A pistol squat is a pretty advanced unilateral lower body exercise and it allows you to perform a single leg squat. It is an exercise that requires a lot of coordination and strength in your quads, glutes, hamstrings, calves, core, and even hip flexors.
How To Do Pistol Squats
It is important to know your limits when it comes to achieving your fitness goals. You might want to avoid attempting the pistol squat if you have current or even if you have a history of pain and discomfort in your knees, or in your hips, or in your lower back.
Also, if you are someone who has suffered from or is suffering from pain and discomfort in your ankles and feet then you should reconsider attempting this exercise.
You might find that you will be much more comfortable attempting the pistol squat barefoot or even while you are wearing shoes that have an especially thin and flexible sole.
This is ultimately because pistol squats are best performed when you have your foot rooted firmly into the floor - and all your toes should also be pressing down.
Stand with your feet together - when you do this you need to firmly press your right foot into the floor. You really need to try and imagine that you are rooted to the ground through your toes, the ball of your foot and also your heel.
Balance on your right leg - when you do this you need to lift your left leg and then extend it out so that it is right in front of your - and you should flex your foot when you do this too.
Extend your arms and then squeeze your hands into fists - this will ensure that you are actually creating tension from your shoulders to your hands.
Now you can descend into your pistol squat - when you reach the lowest point that your body safely allows you to go then you should squeeze your fists tighter. As you do this you need to make sure that you really engage your core and that you use the strength along with the balance of your right leg just to help you return to the standing position.
Don’t forget to repeat this exercise - you should make sure to repeat more of these reps or even change sides. This will especially help you with your balance too.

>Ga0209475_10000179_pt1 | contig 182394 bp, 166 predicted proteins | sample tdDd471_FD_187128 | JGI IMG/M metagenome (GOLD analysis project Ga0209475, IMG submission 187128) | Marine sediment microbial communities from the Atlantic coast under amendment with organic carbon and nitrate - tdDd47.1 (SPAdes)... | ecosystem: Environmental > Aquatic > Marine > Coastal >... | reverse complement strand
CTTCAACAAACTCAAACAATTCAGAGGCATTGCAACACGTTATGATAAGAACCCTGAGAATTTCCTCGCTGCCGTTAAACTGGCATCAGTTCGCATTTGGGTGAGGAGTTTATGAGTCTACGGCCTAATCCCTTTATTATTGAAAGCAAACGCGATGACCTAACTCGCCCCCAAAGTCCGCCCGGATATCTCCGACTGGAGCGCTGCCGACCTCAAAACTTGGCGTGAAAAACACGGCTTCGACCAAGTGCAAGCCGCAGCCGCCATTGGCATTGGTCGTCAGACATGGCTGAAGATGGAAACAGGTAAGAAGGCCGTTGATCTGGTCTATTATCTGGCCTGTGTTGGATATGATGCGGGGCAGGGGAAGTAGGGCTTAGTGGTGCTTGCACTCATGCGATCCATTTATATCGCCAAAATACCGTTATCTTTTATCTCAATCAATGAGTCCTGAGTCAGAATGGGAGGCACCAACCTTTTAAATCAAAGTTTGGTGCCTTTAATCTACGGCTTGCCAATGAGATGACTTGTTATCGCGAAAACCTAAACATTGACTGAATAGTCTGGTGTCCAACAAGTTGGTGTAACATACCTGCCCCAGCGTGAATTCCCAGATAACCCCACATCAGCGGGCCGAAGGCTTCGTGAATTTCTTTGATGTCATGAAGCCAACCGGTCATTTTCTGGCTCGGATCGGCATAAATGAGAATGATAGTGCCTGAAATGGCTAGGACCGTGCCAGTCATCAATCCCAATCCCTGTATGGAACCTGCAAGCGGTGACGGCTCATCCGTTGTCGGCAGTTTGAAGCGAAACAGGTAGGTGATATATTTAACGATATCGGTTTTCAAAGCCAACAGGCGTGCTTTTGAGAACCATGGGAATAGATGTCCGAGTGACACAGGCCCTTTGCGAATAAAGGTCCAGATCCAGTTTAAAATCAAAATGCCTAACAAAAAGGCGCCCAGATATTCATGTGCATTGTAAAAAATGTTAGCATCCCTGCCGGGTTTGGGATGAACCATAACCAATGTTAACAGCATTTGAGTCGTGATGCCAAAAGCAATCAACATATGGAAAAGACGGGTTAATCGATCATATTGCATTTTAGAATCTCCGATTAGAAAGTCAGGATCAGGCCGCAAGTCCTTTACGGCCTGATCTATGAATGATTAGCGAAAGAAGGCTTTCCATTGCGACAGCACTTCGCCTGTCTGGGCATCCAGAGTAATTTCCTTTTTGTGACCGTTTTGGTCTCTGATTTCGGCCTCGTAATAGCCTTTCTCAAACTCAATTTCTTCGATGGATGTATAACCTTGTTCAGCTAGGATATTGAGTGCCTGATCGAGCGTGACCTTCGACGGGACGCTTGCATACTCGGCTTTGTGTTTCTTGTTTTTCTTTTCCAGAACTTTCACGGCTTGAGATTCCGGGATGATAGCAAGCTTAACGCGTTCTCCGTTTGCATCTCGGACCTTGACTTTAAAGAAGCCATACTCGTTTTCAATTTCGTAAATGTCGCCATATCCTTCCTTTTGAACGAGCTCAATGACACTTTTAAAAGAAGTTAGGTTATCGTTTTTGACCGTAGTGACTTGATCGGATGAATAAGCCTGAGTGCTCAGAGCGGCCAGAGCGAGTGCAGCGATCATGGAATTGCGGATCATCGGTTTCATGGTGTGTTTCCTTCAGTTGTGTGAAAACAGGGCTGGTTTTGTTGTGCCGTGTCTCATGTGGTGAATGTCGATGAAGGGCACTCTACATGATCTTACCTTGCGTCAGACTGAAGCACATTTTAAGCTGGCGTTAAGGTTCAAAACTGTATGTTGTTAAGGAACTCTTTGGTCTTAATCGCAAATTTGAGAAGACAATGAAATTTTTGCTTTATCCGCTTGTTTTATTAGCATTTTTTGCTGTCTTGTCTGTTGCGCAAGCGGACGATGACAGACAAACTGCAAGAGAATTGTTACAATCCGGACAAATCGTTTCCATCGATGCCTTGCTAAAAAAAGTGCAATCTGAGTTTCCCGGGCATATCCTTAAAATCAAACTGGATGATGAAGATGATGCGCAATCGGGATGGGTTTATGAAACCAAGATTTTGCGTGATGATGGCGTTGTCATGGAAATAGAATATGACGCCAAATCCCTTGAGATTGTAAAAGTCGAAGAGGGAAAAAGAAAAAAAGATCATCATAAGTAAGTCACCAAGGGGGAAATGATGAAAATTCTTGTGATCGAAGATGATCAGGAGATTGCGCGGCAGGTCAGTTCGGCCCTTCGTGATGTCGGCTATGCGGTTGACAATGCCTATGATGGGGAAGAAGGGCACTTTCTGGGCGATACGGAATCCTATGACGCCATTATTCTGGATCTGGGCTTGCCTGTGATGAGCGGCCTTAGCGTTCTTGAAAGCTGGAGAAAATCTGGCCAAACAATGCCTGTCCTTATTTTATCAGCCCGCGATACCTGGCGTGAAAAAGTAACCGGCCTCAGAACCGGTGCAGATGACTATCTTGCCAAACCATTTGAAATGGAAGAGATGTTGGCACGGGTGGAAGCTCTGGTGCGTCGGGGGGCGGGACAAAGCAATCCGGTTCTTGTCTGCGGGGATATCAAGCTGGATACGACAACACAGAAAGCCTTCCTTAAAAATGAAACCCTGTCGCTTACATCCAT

You might find this exercise pretty difficult to master at first - but this exercise can be gradually built up to, and you can do this by utilizing a chair or an actual box just to help you to support your bodyweight until you build up enough strength to master the pistol squat.
- Improves your balance
- Improves your coordination.
- Improves your single-leg strength
- Hip adductors
Pistol Squat Variations
The only way to add variation to the already challenging pistol squat is to add weights. This actually makes the squat easier as it counters your weight while you squat, making balance easier. It gives you more of an upper-body workout though, so you can target more muscle groups while doing this squat.
Start by standing shoulder-width apart with a light dumbbell or kettlebell in each hand (5 to 10 pounds). Maintain a straight back by pulling your shoulders back. Extend your right leg and arms in front of you as far as you can.
Squat down, carefully bringing your hips back and bending your left knee while keeping your heel on the ground. In the squat, get as low as you can without losing your balance. Climb back up slowly. Exhale as you rise. Repeat the process on the other side.
Pistol Squat Alternatives
Split squats work several muscles of your lower body just like a pistol squat does. If you’re performing it correctly, this type of exercise will not only increase your leg strength but also enhance your overall flexibility.
Bulgarian Split Squats
To begin your Bulgarian squat, position yourself in a forward lunge. Your torso should be upright, your core braced, and your hips square with your body. Elevate your back foot on the platform, keeping your front leg about half a meter in front of said platform.
Lower yourself until the thigh of your front leg is nearly horizontal, keeping your foot in line with your knee. Then rise up through your front heel until you’ve returned to the starting position. Repeat the split squat five to 10 times before swapping to your other leg.